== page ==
Qatar Museums (QM) will launch a series of educational cultural activities at Al Zubarah Unesco World Heritage Site, offering participants hands on experience with traditional practices.
Al Zubarah is one of the best-preserved examples of an 18th century merchant town in the Gulf region, giving rise to the varied cultural workshops that will be open to the public.
Specially-designed practical and artistic workshops will take place every Thursday, Friday and Saturday from November 17, and will run for the next four months until March 3. Every Thursday and Saturday, the event will run from 2pm to 8pm and from 10am to 8pm on every Friday.
QM said the workshops aim to educate the local community about the traditional crafts and materials that played a significant role in the country’s history. It will help participants appreciate their ancestors’ skills, wisdom and heritage.
During the weekend activities, a selection of traditional food and drinks will be offered to residents and visiting tourists.
In addition, visitors will get a unique opportunity to interact with craftsmen as they create fishing nets, get beautiful henna art done, and enjoy a range of traditional music.
This initiative comes as part of QM’s continued efforts to increase awareness of Qatar’s history, develop youth appreciation and respect for heritage, and put local communities, young and old, in touch with their past.
“The Al Zubarah heritage site is the perfect location to host workshops that educate the community about their ancestors’ lifestyles and traditions in a place steeped in our history,”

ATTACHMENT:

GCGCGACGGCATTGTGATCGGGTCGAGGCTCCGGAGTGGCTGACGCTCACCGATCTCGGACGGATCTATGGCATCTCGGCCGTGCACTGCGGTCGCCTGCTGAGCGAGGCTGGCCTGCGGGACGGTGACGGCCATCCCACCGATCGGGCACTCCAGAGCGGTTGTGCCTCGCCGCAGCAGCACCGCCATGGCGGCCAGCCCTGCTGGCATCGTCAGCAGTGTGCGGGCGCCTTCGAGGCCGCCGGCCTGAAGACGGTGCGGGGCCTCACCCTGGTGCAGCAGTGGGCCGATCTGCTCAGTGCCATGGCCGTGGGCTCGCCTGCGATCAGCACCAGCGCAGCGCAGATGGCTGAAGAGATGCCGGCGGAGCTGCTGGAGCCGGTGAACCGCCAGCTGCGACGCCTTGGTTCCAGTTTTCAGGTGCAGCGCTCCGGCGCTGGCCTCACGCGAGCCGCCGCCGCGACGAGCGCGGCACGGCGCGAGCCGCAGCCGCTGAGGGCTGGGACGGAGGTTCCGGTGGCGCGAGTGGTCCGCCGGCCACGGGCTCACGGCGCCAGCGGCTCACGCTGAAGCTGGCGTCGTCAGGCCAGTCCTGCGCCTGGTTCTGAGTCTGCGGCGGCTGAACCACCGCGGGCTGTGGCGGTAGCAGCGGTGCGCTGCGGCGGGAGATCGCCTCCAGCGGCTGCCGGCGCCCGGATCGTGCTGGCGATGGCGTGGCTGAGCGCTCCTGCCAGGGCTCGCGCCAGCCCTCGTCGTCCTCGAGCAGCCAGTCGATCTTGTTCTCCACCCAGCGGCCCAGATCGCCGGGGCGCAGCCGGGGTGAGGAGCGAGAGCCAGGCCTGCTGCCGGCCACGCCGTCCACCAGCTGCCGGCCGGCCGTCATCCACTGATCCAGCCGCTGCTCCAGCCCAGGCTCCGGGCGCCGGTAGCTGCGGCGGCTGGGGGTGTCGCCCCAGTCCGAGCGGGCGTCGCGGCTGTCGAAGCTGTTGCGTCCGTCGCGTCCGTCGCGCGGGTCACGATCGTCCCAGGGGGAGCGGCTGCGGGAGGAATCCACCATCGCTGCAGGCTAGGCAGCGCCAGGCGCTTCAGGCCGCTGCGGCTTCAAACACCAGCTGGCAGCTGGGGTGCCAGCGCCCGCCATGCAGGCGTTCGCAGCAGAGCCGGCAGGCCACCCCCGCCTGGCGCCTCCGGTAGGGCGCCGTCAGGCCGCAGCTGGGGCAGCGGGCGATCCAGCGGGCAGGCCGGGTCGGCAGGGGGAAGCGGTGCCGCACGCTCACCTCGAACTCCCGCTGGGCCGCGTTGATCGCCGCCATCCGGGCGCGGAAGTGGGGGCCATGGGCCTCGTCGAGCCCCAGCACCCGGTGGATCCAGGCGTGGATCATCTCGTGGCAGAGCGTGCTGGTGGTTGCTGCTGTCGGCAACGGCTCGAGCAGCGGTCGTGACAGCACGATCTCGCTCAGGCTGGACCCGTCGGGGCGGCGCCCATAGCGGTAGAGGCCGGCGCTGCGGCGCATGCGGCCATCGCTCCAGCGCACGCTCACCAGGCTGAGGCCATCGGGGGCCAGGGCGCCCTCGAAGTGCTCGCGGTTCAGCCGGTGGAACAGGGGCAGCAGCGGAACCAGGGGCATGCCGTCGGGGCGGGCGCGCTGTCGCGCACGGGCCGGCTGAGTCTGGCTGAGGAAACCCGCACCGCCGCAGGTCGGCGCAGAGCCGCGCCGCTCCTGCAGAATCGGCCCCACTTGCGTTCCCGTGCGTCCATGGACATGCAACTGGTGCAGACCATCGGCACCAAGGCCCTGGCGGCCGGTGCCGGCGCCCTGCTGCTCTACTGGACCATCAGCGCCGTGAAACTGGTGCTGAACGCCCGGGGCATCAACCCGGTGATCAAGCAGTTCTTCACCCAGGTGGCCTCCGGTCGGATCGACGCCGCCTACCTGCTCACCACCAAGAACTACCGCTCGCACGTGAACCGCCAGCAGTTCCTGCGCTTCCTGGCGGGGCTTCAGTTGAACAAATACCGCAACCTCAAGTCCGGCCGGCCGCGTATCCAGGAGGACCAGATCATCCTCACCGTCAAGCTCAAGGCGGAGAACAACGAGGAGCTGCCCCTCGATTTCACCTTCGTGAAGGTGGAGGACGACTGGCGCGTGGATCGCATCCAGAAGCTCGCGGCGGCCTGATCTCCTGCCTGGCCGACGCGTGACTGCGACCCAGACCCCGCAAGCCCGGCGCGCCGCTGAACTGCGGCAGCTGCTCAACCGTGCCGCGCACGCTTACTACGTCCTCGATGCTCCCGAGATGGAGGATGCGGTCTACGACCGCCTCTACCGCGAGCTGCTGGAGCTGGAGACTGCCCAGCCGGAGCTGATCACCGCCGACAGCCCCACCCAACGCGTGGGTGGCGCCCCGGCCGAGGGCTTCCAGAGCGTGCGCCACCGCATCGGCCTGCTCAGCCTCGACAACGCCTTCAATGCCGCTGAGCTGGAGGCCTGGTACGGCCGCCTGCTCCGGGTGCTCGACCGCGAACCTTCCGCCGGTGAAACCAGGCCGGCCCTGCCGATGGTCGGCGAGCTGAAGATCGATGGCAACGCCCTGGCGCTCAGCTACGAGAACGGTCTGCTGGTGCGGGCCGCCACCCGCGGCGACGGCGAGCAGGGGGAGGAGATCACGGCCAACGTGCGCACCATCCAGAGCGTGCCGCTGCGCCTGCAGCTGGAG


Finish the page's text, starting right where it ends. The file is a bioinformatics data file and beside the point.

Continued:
QM’s chief archaeology officer Ali al-Kubaisi said.
“Experts at QM have worked to develop activities that will take participants thousands of years into the past, introducing them to the traditional ways of making everything from the highly prized purple clothing dye to pottery,” he added.
For the first time in Qatar, one of the workshops will introduce participants to technically involved and complicated way craftsmen used to make purple dye by using traditional techniques to extract the dye from shellfish that were used in Qatar.
Participants will learn how a certain shellfish gland responsible for the purple colour was extracted and put directly on cloth under the heat of the sun to generate the colour of the Qatari flag.
As purple-dye production was known to the people of the Mediterranean region, Qatar’s own knowledge of the practice supports the theory that the Phoenicians settled first in the Arabian Peninsula before heading to the Mediterranean coast.
The second workshop will introduce participants to the Neolithic period through pottery practice, while the third workshop will look at Arabic coffee as a symbol of generosity by teaching children to make Arabic coffee and serve it to guests.
The last workshop will teach participants to install a part of a traditional ceiling, doorsill and window sill made of danshal — a type of tree that grows in Zanzibar and which has been traditionally used as timber in constructions.
The participants will get familiar with materials used in the conservation of historic buildings and have the opportunity to try their own hands at building and restoring structures.
Al Zubarah is a historical coastal town, situated approximately 100 km north-west of Doha. Founded in the mid-18th century, the town developed into a centre of pearling and international trade and rose to become the country’s largest and most important settlement.
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